“Markandeya consoled his parents saying that death was not a thing which wise people should dread. It is as natural as birth.”
Markandeya is an ancient rishi (sage) from the Hindu tradition, born in the clan of Bhrigu Rishi. He is celebrated as a devotee of both Shiva and Vishnu and is mentioned in a number of stories from the Puranas. The Markandeya Purana especially, comprises a dialogue between Markandeya and a sage called Jaimini, and a number of chapters in the Bhagavata Purana are dedicated to his conversations and prayers.He is also mentioned in the Mahabharata. Markandeya is venerated within all mainstream Hindu traditions.
Today, Markandeya Tirtha, where the sage Markandeya wrote the Markandeya Purana is situated on a trekking route to the Yamunotri Shrine in the Uttarkashi district, Uttarakhand, India
Sage Mrikandu was leading an ascetic life in a forest along with his wife, Marudhvathi. They were childless for a long time. Mrikandu performed intense penance for several years in order to please Lord Shiva to have children. One day pleased by his great devotion Lord Shiva in all his splendour appeared before him and said “ I am pleased by your endless devotion, Ask from me any boon you desire”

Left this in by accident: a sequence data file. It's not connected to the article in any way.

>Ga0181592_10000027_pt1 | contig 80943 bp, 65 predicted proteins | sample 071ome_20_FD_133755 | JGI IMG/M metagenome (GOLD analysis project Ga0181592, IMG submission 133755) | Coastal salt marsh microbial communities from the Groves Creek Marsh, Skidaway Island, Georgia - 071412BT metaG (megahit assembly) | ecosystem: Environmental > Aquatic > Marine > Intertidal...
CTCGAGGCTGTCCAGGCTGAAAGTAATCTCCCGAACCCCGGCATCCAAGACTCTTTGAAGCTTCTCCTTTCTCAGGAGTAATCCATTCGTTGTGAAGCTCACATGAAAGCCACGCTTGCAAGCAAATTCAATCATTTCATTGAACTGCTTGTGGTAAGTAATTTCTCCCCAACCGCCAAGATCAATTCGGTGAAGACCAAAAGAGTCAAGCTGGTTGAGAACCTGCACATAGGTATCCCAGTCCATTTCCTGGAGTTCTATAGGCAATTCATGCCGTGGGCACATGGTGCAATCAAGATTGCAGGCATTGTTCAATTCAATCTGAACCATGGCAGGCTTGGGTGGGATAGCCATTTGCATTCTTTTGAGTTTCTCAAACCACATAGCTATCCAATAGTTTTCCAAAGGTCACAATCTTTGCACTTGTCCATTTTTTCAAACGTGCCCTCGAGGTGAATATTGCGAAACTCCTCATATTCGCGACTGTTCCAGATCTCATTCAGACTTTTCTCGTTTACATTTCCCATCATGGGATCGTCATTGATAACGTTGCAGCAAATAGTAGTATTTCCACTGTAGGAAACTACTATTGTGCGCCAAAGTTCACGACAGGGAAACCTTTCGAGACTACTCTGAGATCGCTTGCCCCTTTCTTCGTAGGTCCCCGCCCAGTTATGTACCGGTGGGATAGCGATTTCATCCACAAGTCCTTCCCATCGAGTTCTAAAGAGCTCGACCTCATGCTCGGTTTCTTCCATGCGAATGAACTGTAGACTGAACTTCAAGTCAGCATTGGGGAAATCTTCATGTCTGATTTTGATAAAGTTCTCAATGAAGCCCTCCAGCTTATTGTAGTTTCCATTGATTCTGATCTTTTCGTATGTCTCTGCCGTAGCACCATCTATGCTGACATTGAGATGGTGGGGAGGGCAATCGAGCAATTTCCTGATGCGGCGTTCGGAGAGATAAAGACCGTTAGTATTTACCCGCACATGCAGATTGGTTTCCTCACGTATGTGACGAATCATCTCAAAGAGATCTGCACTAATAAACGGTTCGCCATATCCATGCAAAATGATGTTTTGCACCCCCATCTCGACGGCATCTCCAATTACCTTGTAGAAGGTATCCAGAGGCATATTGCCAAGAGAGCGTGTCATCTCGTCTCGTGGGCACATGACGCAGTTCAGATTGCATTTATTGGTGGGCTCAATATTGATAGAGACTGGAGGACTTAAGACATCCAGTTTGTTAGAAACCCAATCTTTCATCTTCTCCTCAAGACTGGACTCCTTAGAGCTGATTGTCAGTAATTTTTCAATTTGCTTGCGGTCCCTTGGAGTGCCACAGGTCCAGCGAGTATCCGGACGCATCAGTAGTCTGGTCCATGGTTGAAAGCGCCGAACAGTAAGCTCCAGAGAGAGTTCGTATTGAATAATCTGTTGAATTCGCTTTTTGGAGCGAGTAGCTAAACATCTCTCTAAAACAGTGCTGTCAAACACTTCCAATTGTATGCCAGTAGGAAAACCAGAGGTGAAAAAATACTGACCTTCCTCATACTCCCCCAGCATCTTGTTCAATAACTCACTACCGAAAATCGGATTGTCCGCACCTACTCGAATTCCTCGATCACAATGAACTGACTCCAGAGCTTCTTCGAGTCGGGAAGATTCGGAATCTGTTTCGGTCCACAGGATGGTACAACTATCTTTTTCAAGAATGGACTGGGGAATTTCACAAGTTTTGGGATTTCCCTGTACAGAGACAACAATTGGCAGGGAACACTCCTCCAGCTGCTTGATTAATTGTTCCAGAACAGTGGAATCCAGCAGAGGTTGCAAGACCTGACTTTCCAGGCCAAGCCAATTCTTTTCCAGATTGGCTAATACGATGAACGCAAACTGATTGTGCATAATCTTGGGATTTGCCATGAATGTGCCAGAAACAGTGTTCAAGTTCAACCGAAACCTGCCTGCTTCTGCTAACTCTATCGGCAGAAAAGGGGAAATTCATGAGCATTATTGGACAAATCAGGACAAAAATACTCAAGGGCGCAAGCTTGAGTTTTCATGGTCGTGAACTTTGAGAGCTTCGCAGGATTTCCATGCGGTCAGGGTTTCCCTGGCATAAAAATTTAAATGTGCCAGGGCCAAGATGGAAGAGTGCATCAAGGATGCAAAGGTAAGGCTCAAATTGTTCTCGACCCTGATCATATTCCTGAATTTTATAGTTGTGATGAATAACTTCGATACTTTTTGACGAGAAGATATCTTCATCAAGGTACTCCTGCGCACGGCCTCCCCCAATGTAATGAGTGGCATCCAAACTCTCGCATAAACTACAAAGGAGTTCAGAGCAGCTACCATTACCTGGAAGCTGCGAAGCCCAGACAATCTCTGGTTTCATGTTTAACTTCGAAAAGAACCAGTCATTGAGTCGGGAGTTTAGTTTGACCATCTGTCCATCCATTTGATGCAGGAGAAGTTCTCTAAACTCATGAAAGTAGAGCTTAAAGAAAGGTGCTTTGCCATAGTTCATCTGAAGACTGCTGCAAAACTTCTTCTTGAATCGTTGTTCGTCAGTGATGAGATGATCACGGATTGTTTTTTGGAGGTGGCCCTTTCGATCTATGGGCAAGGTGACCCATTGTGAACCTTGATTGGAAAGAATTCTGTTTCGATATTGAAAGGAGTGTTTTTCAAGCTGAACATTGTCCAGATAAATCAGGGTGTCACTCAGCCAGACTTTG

Mrikandu was overjoyed. He prayed to Lord Shiva thus: “O Lord! I am childless. Grant me a son.”
The Lord said in reply, “Do you desire to have a virtuous, wise and pious son who will live up to sixteen years or a dull- witted, evil-natured son who will live long?”. The sage Mrikandu did not hesitate over the choice. He did not want a worthless son. He begged only for the short-lived son of whom he could be proud. Lord Shiva granted the request of his devotee and departed.
After some time Marudhvathi conceived and gave birth to a son. The parents were extremely happy about the new arrival whom they named ” Markandeya”. When Markandeya was – five, Mrikandu arranged for his studies. Even in boyhood Markandeya mastered all the Vedas and Shastras. His pleasing ways endeared him to his teachers and elders. The boy was liked by one and all.
When he reached the age of twelve, his parents arranged his Upanayana (sacred thread ceremony). He was initiated into the chanting of the mystic Gayathri Mantra. The boy was very regular in performing the Sandhya Vandana (a daily ritual performed) which pleased his parents and other elders. He was thus spending his days very happily, delighting everyone by his charming looks and pleasant behaviour.